In 2017, his work was exhibited at the 57th Venice Biennale at the Giardino delle Vergini (Arsenal) and was awarded the Silver Lion for a promising young artist in the International Exhibition Viva Arte Viva. A new version of Composition for a Public Park,the celebrated installation at the 57th Venice Biennale, has been inaugurated at the Jameel Arts Centre, Dubai, in October 2019.
Hassan Khan’s notable solo exhibitions include The Keys to the Kingdom, Museo Reina Sofia, Madrid (2019-2020); Host, Kestnergesellschaft, Hannover, Germany (2019-2020); The Portrait is an Address, Beirut Art Center, Beirut, Lebanon (2016). He also participated in dOCUMENTA 13 (2012), Sharjah Biennale (2015), New Museum Triennale (2012), Manifesta 8 (2010), the 3rd Yokohama Triennale (2008) and Gwangju Biennale (2008) amongst many other international group shows.
As a musician and performer, he regularly performs his music live, for example at the Ruhrtriennale, Essen (2018), the Intonal Festival Malmö (2017), and the Guggenheim Museum New York (2016). His most recent publication An Anthology of Published and Unpublished Writings is co-published by Staedelschule and Koenig Books and his latest album SUPERSTRUCTURE EP was released in 2019 by The Vinyl Factory.
dj sniff (Takuro Mizuta Lippit) is a musician and curator in the field of experimental electronic arts and improvised music. His musical work builds upon a distinct practice that combines DJing, instrument design, and free improvisation. His collaborations include Evan Parker, Otomo Yoshihide, Martin Tetreault, Paul Hubweber, Tarek Atoui, and Senyawa. He was the Artistic Director of STEIM in Amsterdam between 2007 to 2012 and a Visiting Assistant Professor at the School of Creative Media, City University Hong Kong between 2012 to 2017. He is now based in Tokyo where he is the Co-Director of AMF (Asian Meeting Festival) — a festival that aims to bring together experimental music practices in Asia and teaches at Kyoto Seika University.
Hao Ni (b. 1989, Hsinchu city, Taiwan) received a BFA from the School of the Art Institute of Chicago in 2011 and an MFA from Rhode Island School of Design in 2014. Originally trained as a sculptor, Ni's work often combines sculpture, installation, video and sound performance that explores the continuously changing power systems and structures that control the world and our daily existence within them.
Hao Ni's work has been featured in exhibitions at places like Rockland Center for the Arts, West Nyack; Boston Center for the Arts, Boston; 18th Street Arts Center, Los Angeles; Taipei Fine Arts Museum, Taipei; New Bedford Art Museum, New Bedford; and the Queens Museum, New York. His recent solo exhibitions include Ambush at the Taipei Fine Arts Museum, Siege at T293 in Rome, and Trust me Love me at Gallery VACANCY in Shanghai. Hao Ni’s Structure Study V was exhibited in Aujourd’hui aura lieu at the Gwangju Biennale Pavilion Project, 2018. In 2019, Hao Ni's Structure Study I was acquired by MMCA Seoul (National Museum of Modern and Contemporary Art, South Korea) and will be included in its upcoming exhibition in 2020.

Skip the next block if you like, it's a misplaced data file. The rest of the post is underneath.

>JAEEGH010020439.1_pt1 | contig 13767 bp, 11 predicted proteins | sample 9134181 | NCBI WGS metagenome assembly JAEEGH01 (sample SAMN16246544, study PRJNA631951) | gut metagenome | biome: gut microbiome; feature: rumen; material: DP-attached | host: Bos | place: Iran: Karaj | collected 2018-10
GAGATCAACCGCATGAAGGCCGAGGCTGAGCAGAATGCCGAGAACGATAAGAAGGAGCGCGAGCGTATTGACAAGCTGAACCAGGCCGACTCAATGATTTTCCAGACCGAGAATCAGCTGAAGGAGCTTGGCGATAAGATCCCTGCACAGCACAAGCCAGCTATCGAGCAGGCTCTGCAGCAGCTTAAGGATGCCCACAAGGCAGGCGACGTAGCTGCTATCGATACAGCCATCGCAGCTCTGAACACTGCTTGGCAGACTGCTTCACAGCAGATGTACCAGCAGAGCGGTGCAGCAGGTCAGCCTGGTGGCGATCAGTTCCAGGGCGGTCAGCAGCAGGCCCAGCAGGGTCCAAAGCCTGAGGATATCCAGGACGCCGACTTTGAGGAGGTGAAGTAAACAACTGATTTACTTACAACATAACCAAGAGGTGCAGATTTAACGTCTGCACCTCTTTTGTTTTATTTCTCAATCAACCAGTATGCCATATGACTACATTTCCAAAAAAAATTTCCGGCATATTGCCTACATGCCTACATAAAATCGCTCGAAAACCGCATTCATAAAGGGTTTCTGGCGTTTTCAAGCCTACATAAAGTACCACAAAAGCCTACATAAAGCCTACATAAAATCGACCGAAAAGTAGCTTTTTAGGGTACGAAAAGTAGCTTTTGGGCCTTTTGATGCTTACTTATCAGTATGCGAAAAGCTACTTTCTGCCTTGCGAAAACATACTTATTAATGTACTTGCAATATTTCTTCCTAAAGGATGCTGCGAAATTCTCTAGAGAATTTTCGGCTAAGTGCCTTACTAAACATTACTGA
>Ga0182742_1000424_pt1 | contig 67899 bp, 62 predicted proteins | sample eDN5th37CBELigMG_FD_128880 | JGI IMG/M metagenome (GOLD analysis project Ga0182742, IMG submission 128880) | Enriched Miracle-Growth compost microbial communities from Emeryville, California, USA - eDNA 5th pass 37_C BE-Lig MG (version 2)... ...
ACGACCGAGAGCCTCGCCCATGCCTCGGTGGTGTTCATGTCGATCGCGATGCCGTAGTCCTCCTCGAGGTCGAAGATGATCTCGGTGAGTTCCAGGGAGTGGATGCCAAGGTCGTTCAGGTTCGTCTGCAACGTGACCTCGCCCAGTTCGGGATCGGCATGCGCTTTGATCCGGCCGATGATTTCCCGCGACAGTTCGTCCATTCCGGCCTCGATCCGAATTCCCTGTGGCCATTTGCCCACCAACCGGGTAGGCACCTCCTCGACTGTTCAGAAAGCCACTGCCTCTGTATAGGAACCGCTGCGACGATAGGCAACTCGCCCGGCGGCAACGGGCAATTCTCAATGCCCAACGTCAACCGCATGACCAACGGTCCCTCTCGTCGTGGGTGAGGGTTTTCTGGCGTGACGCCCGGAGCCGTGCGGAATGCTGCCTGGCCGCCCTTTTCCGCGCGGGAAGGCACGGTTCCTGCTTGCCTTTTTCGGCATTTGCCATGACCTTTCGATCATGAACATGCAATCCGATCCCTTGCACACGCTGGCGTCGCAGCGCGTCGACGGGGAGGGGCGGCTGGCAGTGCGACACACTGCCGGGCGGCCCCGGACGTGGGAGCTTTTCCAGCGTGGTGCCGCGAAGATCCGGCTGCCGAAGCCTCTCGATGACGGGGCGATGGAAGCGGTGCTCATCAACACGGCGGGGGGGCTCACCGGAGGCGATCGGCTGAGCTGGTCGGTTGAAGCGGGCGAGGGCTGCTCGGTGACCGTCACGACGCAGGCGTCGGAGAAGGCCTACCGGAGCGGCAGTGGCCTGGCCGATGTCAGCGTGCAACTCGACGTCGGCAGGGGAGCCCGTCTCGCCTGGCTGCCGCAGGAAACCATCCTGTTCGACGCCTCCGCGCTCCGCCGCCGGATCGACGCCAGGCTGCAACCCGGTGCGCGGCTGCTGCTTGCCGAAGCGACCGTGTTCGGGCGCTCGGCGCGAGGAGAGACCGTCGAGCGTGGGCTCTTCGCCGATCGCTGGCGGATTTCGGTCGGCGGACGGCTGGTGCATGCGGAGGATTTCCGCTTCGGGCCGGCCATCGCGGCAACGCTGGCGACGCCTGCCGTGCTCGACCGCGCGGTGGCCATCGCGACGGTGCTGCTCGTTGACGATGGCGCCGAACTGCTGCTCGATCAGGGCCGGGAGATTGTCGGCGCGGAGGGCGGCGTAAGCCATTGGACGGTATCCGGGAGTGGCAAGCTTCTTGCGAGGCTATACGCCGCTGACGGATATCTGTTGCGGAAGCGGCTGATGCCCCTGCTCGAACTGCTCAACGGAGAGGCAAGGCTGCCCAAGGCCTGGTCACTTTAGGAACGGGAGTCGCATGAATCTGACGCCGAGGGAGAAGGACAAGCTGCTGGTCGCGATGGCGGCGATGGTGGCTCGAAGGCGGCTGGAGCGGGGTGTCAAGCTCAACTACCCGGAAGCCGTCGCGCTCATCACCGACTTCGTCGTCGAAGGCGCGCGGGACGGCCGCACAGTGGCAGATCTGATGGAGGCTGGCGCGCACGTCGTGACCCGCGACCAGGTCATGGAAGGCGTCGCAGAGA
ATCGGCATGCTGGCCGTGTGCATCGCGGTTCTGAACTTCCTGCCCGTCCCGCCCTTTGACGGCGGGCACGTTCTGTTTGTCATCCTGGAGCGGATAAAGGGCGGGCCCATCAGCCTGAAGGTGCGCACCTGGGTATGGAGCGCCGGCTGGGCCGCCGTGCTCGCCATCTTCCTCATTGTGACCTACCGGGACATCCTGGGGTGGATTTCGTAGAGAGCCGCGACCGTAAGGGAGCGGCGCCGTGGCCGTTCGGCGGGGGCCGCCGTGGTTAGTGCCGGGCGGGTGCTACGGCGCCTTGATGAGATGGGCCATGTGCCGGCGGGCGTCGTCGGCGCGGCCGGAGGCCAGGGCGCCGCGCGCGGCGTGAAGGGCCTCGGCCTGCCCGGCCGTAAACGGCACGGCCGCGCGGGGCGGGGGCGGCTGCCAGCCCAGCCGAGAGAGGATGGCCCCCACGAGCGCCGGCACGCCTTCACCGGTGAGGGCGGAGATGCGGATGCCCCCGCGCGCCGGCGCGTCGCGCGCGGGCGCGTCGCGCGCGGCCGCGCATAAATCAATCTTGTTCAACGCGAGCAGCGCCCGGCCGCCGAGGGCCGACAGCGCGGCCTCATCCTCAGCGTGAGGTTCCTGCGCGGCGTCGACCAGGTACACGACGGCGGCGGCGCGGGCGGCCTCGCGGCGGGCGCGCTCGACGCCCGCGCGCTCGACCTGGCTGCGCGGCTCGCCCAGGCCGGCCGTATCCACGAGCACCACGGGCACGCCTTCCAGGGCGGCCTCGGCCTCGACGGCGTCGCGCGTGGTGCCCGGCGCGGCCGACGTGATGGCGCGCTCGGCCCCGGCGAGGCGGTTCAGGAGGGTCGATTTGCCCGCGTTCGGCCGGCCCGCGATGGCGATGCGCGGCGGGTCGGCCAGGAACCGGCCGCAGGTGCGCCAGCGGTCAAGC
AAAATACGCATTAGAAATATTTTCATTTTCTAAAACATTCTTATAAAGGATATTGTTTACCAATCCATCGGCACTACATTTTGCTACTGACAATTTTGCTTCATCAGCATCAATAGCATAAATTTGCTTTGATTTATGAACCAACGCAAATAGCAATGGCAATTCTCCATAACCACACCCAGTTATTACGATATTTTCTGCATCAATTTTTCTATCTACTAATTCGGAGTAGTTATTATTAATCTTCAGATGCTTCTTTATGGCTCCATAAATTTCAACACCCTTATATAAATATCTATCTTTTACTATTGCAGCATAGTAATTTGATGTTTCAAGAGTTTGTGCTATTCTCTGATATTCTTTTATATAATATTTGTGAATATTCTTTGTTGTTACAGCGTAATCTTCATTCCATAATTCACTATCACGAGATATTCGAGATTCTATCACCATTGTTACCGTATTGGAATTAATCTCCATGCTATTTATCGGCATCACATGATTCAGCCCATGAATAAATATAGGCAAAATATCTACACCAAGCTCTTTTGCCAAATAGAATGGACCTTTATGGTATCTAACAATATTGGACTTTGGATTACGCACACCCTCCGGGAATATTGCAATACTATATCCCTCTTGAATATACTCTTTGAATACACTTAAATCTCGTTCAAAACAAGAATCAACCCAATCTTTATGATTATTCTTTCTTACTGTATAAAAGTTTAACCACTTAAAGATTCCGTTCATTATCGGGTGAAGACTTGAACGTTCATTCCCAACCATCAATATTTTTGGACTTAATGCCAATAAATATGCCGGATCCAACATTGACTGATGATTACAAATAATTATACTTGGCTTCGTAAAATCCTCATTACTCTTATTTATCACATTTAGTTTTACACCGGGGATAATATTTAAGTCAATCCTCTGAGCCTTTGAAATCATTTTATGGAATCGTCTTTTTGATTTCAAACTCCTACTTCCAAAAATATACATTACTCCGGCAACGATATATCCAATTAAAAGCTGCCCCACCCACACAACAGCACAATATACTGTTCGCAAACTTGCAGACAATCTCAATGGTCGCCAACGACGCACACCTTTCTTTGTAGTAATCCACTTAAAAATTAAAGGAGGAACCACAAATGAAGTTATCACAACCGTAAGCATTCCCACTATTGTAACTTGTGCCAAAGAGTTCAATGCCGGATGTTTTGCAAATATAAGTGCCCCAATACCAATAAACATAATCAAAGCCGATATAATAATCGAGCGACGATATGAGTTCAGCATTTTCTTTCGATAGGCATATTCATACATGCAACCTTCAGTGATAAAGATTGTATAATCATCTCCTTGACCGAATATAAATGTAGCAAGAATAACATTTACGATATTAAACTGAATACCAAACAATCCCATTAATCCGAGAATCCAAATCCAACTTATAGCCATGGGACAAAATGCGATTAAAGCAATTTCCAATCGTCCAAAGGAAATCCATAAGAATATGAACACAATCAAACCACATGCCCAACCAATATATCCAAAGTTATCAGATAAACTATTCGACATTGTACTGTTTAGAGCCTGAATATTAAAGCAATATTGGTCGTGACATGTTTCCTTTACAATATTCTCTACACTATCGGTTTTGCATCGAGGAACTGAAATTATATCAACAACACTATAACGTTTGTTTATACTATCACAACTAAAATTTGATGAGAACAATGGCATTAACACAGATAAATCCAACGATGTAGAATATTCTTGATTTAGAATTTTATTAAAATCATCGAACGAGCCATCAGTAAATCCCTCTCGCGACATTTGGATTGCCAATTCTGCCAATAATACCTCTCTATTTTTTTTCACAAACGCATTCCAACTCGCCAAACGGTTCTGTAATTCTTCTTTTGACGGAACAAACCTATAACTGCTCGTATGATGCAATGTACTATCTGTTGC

Hito Steyerl was born in 1966 in Munich. She currently lives and works in Berlin.
Steyerl has studied at the Academy of Visual Arts, Tokyo and the University of Television and Film, Munich. She also completed a doctorate in philosophy at the Academy of Fine Arts, Vienna.
Steyerl is the recipient of the 2019 Käthe Kollwitz Prize from Akademie der Künste in Berlin. In 2015, Steyerl was awarded the EYE Prize from the EYE Film Institute Netherlands and the Paddy & Joan Leigh Fermor Arts Fund. In 2010, she received the New:Vision Award from the Copenhagen International Documentary Festival.
The artist’s recent solo exhibitions include Hito Steyerl: Drill, Park Avenue Armory, New York (2019); Power Plants, Serpentine Galleries, London (2019); Hito Steyerl,Akademie der Künste, Berlin (2019); The City of Broken Windows, Castello di Rivoli, Turin (2018); Liquidity Inc., The Institute of Contemporary Art, Boston (2017); Factory of the Sun, Museum of Contemporary Art, Los Angeles (2016); The Distributed Image, LUMA Foundation, Arles (2016); Too Much World, Institute of Modern Art, Brisbane (2016).